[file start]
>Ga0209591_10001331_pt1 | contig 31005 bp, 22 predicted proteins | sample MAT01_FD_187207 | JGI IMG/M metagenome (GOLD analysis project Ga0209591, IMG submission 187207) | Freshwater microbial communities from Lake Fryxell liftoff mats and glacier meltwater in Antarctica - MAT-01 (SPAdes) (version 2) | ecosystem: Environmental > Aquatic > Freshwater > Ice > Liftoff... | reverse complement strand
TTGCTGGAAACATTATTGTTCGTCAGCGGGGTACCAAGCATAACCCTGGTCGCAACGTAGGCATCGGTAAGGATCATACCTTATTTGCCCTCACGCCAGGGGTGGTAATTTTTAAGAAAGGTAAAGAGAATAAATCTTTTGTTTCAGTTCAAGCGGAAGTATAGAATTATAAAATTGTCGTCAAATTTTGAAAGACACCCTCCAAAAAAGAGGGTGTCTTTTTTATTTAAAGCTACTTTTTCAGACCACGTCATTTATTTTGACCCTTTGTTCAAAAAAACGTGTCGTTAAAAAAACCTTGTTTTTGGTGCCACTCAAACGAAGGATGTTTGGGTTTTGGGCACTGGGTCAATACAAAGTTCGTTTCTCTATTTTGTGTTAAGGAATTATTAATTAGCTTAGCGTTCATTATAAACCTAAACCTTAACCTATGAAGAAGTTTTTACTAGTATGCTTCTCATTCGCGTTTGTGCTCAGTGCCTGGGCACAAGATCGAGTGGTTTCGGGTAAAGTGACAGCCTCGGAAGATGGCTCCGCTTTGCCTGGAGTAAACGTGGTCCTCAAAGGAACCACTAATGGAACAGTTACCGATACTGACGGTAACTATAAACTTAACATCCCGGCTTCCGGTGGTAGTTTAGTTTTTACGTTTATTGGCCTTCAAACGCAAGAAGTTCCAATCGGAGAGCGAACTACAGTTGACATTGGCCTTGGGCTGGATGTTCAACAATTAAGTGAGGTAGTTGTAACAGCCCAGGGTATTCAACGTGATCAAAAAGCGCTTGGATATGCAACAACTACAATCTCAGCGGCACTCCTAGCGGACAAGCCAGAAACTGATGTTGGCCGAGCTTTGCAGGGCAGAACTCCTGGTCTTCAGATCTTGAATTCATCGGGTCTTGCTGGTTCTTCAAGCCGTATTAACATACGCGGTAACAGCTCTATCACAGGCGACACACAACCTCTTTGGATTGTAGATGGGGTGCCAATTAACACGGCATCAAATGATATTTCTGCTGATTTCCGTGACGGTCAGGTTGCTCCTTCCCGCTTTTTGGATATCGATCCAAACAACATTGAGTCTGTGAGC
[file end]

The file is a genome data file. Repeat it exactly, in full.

>Ga0209591_10001331_pt1 | contig 31005 bp, 22 predicted proteins | sample MAT01_FD_187207 | JGI IMG/M metagenome (GOLD analysis project Ga0209591, IMG submission 187207) | Freshwater microbial communities from Lake Fryxell liftoff mats and glacier meltwater in Antarctica - MAT-01 (SPAdes) (version 2) | ecosystem: Environmental > Aquatic > Freshwater > Ice > Liftoff... | reverse complement strand
TTGCTGGAAACATTATTGTTCGTCAGCGGGGTACCAAGCATAACCCTGGTCGCAACGTAGGCATCGGTAAGGATCATACCTTATTTGCCCTCACGCCAGGGGTGGTAATTTTTAAGAAAGGTAAAGAGAATAAATCTTTTGTTTCAGTTCAAGCGGAAGTATAGAATTATAAAATTGTCGTCAAATTTTGAAAGACACCCTCCAAAAAAGAGGGTGTCTTTTTTATTTAAAGCTACTTTTTCAGACCACGTCATTTATTTTGACCCTTTGTTCAAAAAAACGTGTCGTTAAAAAAACCTTGTTTTTGGTGCCACTCAAACGAAGGATGTTTGGGTTTTGGGCACTGGGTCAATACAAAGTTCGTTTCTCTATTTTGTGTTAAGGAATTATTAATTAGCTTAGCGTTCATTATAAACCTAAACCTTAACCTATGAAGAAGTTTTTACTAGTATGCTTCTCATTCGCGTTTGTGCTCAGTGCCTGGGCACAAGATCGAGTGGTTTCGGGTAAAGTGACAGCCTCGGAAGATGGCTCCGCTTTGCCTGGAGTAAACGTGGTCCTCAAAGGAACCACTAATGGAACAGTTACCGATACTGACGGTAACTATAAACTTAACATCCCGGCTTCCGGTGGTAGTTTAGTTTTTACGTTTATTGGCCTTCAAACGCAAGAAGTTCCAATCGGAGAGCGAACTACAGTTGACATTGGCCTTGGGCTGGATGTTCAACAATTAAGTGAGGTAGTTGTAACAGCCCAGGGTATTCAACGTGATCAAAAAGCGCTTGGATATGCAACAACTACAATCTCAGCGGCACTCCTAGCGGACAAGCCAGAAACTGATGTTGGCCGAGCTTTGCAGGGCAGAACTCCTGGTCTTCAGATCTTGAATTCATCGGGTCTTGCTGGTTCTTCAAGCCGTATTAACATACGCGGTAACAGCTCTATCACAGGCGACACACAACCTCTTTGGATTGTAGATGGGGTGCCAATTAACACGGCATCAAATGATATTTCTGCTGATTTCCGTGACGGTCAGGTTGCTCCTTCCCGCTTTTTGGATATCGATCCAAACAACATTGAGTCTGTGAGC